Columbia History Professor Discussed Women’s Citizenship

June 08, 2015

Sandberg advocates for women to move up the ladder through being more demanding, aggressive, competitive and insistent. Prof. Kessler-Harris suggested that such a message can be seen as “selling out the women’s movement”, rather than leading a feminist movement. The idea of “leaning in” is based on and reinforces American individualism ("another type of men’s liberty") ---the path of citizenship that men have built and successfully imposed in the 19th century.

On the contrary, the historic record reveals a different path for women than individualism: in the 19th century when women were deprived of liberty, rights and freedom, women succeeded in uniting together and making their voices heard through influencing their families in outlawing slavery and in calling for better living condition for European migrant labor. Taking the stand of “defending motherhood”, women at that time began to expand their influence on education, workplace conditions, and public space, sanitary conditions and so on, which contributed to the “progressive movement” in the early 20th century.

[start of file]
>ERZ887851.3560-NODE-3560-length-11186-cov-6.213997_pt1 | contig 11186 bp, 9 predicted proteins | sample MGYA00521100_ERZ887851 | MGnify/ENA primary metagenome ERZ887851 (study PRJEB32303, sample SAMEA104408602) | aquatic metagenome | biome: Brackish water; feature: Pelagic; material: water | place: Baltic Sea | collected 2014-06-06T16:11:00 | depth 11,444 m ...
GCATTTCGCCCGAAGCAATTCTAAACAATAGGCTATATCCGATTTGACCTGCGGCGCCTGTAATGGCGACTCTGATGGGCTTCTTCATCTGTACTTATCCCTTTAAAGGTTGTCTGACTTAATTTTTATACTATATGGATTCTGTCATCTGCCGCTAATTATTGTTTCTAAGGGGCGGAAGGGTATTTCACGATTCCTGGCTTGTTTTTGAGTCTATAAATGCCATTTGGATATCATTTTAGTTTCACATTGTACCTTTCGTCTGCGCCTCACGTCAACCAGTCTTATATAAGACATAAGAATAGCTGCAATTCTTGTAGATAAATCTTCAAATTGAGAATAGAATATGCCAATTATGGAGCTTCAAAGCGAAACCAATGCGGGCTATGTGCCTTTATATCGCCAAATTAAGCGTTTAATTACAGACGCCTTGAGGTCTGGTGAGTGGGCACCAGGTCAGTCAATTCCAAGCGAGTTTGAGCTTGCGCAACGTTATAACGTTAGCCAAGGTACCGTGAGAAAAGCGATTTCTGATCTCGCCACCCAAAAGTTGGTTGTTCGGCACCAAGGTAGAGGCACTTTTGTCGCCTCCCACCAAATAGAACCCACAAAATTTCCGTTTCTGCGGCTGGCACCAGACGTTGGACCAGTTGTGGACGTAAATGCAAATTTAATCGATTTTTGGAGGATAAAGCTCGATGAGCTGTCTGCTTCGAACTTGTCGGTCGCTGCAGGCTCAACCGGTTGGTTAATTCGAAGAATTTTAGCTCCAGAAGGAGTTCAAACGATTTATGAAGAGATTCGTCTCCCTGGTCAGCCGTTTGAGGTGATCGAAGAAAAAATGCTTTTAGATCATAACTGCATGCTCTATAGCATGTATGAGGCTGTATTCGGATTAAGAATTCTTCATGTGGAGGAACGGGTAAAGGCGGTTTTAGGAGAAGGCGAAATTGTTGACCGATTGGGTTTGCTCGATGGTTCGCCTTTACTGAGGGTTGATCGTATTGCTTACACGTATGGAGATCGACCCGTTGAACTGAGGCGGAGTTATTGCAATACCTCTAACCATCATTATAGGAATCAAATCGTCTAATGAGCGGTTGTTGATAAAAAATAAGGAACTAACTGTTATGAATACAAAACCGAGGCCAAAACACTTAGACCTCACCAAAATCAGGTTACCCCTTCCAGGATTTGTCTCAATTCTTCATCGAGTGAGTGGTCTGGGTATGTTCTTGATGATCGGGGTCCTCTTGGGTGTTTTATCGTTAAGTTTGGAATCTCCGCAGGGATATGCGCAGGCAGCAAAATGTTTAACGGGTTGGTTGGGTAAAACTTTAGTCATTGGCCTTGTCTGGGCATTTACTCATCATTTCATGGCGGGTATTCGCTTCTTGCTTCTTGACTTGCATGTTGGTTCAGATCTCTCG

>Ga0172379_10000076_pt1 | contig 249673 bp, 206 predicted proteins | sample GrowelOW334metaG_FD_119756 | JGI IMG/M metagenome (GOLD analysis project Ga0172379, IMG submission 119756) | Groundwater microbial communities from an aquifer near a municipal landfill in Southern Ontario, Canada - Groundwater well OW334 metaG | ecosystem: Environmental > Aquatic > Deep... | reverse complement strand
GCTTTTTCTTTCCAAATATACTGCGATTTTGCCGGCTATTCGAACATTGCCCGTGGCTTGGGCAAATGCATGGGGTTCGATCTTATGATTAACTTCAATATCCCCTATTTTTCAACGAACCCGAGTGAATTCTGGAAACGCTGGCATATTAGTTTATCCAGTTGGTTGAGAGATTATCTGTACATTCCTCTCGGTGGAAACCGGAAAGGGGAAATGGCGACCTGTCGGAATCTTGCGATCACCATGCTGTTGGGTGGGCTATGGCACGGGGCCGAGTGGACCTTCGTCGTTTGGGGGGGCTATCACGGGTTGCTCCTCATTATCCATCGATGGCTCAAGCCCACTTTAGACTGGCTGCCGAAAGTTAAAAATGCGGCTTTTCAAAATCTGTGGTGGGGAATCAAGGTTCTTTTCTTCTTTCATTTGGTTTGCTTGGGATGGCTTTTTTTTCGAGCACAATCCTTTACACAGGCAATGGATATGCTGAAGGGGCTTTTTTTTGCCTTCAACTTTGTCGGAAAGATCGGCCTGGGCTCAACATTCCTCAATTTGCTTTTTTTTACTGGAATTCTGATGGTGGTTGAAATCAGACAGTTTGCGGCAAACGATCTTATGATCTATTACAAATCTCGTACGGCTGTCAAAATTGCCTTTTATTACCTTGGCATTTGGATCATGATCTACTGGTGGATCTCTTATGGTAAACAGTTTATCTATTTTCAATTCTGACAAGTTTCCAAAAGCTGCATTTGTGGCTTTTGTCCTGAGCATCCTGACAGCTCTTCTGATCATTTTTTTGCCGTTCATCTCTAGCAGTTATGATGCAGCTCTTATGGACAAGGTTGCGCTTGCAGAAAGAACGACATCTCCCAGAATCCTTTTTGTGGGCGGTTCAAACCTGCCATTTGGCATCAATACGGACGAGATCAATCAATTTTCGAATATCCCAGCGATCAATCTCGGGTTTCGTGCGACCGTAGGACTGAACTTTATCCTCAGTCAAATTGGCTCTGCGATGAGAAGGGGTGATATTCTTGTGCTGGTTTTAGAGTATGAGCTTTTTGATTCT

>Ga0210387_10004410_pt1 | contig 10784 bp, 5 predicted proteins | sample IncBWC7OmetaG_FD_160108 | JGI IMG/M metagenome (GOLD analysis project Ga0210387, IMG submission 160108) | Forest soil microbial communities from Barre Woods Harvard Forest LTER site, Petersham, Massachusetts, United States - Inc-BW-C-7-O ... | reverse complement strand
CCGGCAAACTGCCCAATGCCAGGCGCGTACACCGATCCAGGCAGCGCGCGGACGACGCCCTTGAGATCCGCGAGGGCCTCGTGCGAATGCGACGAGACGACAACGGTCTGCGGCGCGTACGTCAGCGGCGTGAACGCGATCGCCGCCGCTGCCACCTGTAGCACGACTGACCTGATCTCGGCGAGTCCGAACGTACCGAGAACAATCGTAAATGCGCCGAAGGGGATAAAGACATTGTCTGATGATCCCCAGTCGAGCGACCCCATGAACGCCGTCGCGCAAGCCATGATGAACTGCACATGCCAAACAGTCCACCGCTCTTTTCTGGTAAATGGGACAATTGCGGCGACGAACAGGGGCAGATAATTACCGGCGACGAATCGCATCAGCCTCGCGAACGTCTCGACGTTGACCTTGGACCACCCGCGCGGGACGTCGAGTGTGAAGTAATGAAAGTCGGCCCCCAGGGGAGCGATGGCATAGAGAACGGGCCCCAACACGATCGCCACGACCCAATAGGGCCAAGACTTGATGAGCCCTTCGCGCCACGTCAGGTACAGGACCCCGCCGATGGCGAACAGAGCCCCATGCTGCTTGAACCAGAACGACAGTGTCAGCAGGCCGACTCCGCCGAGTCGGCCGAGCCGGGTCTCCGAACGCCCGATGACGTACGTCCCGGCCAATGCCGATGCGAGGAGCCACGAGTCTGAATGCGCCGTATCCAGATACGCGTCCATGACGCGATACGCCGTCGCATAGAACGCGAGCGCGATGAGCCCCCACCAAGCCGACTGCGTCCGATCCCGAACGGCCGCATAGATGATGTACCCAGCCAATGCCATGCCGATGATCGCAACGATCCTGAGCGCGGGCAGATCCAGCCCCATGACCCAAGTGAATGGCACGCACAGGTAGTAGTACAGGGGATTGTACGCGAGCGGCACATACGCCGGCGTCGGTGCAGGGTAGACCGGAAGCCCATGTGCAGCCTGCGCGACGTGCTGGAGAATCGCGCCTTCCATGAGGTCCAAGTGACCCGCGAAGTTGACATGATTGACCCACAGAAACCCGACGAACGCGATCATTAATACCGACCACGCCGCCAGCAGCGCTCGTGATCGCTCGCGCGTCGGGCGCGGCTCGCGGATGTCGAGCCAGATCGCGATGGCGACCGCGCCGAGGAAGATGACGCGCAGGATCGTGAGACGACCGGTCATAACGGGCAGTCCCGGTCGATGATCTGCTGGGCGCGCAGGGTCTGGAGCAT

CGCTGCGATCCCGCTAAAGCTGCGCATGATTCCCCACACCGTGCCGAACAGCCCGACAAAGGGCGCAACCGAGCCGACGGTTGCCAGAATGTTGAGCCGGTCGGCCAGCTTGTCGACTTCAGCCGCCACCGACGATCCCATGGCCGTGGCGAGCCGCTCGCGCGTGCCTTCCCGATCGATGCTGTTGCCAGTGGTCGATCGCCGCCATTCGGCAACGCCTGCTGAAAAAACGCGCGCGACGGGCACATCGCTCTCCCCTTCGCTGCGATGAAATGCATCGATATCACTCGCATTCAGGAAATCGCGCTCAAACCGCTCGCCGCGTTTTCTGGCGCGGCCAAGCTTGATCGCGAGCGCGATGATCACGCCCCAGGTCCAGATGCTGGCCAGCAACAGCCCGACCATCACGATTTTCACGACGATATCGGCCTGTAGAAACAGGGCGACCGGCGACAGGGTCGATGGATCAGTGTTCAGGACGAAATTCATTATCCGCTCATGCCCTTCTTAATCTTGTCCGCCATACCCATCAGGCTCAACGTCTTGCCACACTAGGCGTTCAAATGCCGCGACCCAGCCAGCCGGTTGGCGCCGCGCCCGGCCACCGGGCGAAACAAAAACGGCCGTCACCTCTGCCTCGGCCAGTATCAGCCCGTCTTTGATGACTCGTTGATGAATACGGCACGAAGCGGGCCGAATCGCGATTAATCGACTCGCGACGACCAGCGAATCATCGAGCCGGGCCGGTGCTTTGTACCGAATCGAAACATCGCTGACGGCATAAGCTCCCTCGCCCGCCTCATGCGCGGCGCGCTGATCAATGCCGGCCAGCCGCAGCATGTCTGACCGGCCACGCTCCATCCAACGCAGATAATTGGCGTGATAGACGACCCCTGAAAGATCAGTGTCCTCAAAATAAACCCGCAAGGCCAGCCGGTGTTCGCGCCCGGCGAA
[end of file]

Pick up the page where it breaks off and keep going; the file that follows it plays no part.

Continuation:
Women’s definition of liberty (positive liberty) thus differed from men’s version (negative liberty). Women argued for social citizenship that stressed shared responsibility and benefit for all walks of society, while the masculine liberty valued independence and self-reliance.

In the mid-1960s, the women’s liberation movement gained many more economic and social rights for women that they had been fighting for: more equal pay, less gender discrimination, education rights etc. However, while some women are beginning to enjoy more equal rights with men, liberal feminists neglect the shared responsibility for poor, African American and migrant women.

Social feminists, which Prof. Kessler-Harris identifies herself as, focus more on the version of women’s citizenship that quests for better welfare payment, higher minimum wages and more voices for underprivileged women. This group of feminists are trying to re-infuse the old notion of shared responsibility in today’s discussions and practices: without safe space, public housing, schools, clean streets and so on, there can’t be real liberty.